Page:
The Early Records of the Town of Providence is a set of 21 volumes that provides a transcription of many of the earliest record books of Providence, Rhode Island, over the period of 1636 to 1750. The books were compiled in the late 1800′s and early 1900′s. They are short books, and fairly readable (although original spelling is maintained). They represent a unique and powerful glimpse into the lives of the early Providence settlers – their life events, businesses, laws, misdeeds, families, property, sense of community and ambitions. The books are well worth perusing for more than just an index to our individual ancestors.
What can be found
Because of the separation of church and state when Providence was founded by Roger Williams and others, the early town records encompassed not only laws, taxation, court cases, probate and deeds but also vital records, including marriage banns, and some cemetery records. The uncertain early relationships between Providence, Newport, Portsmouth and Warwick are apparent in the pages, as well as the growth of the settlement in Providence and the tensions that arose in the distribution of land and resources. In the earliest years, Providence encompassed what are now other towns in Providence County, so records could be in the books for those areas, such as Cranston and Smithfield.
The settlement at Providence was damaged during King Phillips War (1675-1676) and for this and many other reasons town records are incomplete and somewhat scattered. There is no clear progression of topics and dates from volume to volume. Each book contains a thoughtful introduction to the status of the particular records found there and I would encourage people to examine those pages. The latest record I saw was about 1750.
What follows is a brief overview of the contents of each volume, plus a link to where each one can be found and downloaded (in most cases, from Archive.org). The links were provided to me by a blog reader in England, who knew that others would like to have easy access to them. Thanks!
Each book is well indexed, but a compiled index of all 21 volumes was produced by Richard LeBaron Bowen and published in 1949 by the Rhode Island Historical Society. The index book begins with a synopsis of the contents of each book (far more comprehensive than what you see below), followed by the index (with corrections from the original indexing) and an interesting analysis of how the indexed names compare to other compiled lists of early Rhode Island families, for instance, Austin’s Genealogical Dictionary of Rhode Island.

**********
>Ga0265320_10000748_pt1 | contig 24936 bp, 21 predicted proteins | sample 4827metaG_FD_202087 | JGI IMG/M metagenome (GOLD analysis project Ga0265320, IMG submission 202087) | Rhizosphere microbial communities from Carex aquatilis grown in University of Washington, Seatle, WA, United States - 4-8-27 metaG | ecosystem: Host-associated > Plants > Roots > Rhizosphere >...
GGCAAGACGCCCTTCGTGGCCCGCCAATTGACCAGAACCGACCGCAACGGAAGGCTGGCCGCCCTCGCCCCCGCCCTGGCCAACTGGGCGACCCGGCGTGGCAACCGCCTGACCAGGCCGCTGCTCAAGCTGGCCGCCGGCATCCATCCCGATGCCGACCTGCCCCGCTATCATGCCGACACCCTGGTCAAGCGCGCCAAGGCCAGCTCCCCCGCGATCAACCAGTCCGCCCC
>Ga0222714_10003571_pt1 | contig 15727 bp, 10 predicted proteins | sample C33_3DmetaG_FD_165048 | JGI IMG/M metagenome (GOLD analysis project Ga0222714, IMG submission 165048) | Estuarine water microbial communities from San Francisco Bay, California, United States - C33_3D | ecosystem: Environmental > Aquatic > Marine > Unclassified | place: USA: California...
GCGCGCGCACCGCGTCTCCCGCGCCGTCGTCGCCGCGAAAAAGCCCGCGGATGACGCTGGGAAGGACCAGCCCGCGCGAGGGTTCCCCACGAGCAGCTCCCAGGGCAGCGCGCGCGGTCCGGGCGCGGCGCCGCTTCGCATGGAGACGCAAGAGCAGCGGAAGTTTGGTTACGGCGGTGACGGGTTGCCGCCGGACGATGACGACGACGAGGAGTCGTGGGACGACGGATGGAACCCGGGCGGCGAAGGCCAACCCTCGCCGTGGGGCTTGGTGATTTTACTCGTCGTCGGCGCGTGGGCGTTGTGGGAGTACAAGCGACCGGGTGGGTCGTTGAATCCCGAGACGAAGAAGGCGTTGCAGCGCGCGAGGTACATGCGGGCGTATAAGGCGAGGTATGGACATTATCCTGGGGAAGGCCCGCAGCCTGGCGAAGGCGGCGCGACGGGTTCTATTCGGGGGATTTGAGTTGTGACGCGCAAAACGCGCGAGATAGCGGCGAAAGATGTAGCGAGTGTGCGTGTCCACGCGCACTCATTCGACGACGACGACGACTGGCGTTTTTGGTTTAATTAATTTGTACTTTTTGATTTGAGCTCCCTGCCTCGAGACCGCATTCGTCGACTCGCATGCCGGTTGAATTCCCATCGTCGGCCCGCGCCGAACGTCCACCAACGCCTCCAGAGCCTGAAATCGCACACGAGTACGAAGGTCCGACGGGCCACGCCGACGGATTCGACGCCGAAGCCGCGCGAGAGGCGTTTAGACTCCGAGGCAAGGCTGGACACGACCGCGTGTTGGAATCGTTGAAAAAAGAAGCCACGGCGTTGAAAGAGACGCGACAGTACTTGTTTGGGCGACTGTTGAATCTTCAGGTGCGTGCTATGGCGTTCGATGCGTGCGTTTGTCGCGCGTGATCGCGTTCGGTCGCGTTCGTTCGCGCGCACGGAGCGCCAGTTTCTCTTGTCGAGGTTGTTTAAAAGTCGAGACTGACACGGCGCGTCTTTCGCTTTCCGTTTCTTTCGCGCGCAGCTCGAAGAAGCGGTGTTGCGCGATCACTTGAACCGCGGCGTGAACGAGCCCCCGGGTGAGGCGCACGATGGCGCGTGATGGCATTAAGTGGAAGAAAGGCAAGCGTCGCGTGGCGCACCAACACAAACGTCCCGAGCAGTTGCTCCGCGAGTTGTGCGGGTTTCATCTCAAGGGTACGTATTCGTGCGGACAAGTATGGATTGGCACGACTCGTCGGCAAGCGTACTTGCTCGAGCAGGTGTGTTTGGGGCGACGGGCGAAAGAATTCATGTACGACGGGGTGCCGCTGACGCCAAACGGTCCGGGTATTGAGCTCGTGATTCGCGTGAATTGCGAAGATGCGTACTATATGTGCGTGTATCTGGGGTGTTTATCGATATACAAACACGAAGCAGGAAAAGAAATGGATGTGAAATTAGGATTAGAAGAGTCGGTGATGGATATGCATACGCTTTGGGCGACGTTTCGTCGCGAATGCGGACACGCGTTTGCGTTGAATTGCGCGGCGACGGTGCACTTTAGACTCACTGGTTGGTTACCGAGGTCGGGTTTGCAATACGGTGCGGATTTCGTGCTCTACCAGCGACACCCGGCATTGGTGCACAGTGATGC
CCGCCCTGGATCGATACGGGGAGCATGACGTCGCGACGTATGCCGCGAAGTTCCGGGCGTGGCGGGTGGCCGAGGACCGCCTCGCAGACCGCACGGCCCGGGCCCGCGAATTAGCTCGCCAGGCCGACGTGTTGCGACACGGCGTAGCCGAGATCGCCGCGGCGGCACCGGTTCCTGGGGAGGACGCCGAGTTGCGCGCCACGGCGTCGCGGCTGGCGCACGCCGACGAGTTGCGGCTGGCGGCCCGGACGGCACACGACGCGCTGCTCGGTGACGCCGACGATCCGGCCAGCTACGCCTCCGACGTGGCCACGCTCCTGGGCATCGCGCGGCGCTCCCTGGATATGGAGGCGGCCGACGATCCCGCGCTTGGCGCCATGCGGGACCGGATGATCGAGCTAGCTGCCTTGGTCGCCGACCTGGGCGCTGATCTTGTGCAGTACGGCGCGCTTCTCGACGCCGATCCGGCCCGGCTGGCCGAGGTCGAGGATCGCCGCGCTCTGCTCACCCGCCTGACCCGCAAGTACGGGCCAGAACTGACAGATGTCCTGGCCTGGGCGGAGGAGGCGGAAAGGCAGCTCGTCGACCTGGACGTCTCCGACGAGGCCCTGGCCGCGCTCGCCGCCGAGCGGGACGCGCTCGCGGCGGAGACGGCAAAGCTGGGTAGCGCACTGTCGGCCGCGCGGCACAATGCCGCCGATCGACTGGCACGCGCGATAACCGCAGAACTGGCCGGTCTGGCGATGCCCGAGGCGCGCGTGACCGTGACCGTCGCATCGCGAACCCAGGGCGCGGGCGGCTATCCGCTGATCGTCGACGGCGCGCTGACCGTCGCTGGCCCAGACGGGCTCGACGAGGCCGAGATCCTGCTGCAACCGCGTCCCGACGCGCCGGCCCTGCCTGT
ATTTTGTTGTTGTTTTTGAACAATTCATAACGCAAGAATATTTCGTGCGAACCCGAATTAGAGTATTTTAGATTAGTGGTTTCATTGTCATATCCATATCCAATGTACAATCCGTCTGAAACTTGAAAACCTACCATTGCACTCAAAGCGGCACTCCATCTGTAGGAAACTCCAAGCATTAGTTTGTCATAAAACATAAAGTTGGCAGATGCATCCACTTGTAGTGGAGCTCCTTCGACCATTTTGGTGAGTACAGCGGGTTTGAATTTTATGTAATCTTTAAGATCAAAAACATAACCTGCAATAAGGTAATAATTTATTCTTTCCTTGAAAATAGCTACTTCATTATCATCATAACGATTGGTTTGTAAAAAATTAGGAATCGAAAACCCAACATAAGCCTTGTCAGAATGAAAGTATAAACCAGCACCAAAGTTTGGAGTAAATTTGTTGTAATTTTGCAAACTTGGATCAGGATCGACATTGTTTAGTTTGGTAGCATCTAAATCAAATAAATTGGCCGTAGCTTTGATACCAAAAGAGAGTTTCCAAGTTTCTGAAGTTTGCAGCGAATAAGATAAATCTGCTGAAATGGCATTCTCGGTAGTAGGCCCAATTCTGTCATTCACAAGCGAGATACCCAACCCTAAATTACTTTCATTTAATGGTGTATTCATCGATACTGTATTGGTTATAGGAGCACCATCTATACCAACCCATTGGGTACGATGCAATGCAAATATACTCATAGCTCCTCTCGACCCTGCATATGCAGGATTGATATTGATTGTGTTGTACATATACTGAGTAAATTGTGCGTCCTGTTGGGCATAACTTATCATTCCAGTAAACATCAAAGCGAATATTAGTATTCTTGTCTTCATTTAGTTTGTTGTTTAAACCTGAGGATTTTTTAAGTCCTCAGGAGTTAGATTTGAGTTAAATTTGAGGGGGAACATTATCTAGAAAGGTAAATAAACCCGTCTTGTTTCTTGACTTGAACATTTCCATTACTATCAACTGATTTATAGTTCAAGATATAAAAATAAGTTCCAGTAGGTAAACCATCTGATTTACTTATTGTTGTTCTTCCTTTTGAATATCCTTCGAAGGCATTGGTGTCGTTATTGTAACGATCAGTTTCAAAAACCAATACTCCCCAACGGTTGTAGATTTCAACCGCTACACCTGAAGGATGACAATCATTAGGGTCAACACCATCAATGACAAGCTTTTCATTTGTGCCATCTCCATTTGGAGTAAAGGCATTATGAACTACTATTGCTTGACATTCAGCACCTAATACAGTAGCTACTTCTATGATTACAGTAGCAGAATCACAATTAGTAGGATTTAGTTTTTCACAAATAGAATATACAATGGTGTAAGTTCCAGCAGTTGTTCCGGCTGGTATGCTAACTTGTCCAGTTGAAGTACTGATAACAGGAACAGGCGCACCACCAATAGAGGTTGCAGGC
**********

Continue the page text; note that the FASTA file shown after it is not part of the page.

Below are each of the 21 volumes and an indication of what is in them.
Volume 1 “Being the First Book of the Town of Providence otherwise called the Long Old Book with Parchment Cover.” From the introduction:
The first volume of records selected for perpetuation in print is the earliest in date of the existing public records of the city, and has at different times been referred to in town documents as the ” First Book of the Town of Providence,” and “The Long old Book with Parchment Cover.” The original leaves of this book are now separately fastened to or inlaid in sheets of strong paper 11-3/4 by 19-1/2 inches in size, and the whole is substantially bound in green leather inscribed on the side with the words, ” First Book Town of Providence.”
Volume 2 “Being the Second Book of the Town of Providence otherwise called the Town Old Book The Short Old Book The Old Burnt Book and sometimes called The Book with Brass Clasps.” From the introduction:
It will be observed that the book, analytically, is divided into two parts ; that is, that it has been used for two different and distinct purposes ; first, for recording evidences of land titles and other instruments ; and, secondly, for the minutes of meetings for town purposes. One end of the book was probably used for one of these purposes and the other end for the other.
Volume 3 “Being part of the Third Book of the Town of Providence otherwise called the book with brass clasps.”
Volume 4 “Being part of the Third Book of the Town of Providence otherwise called the book with brass clasps.” (a continuation of the previous volume) From the introduction:
The records of the Town Meeting terminate at page 157 in the original, and at page 53 in this book; the remainder of the original containing enrollments of deeds, births, marriages and deaths, together with other miscellaneous records. … As will be noticed, the last date of a Town Meeting is on the 16th of February, 1675…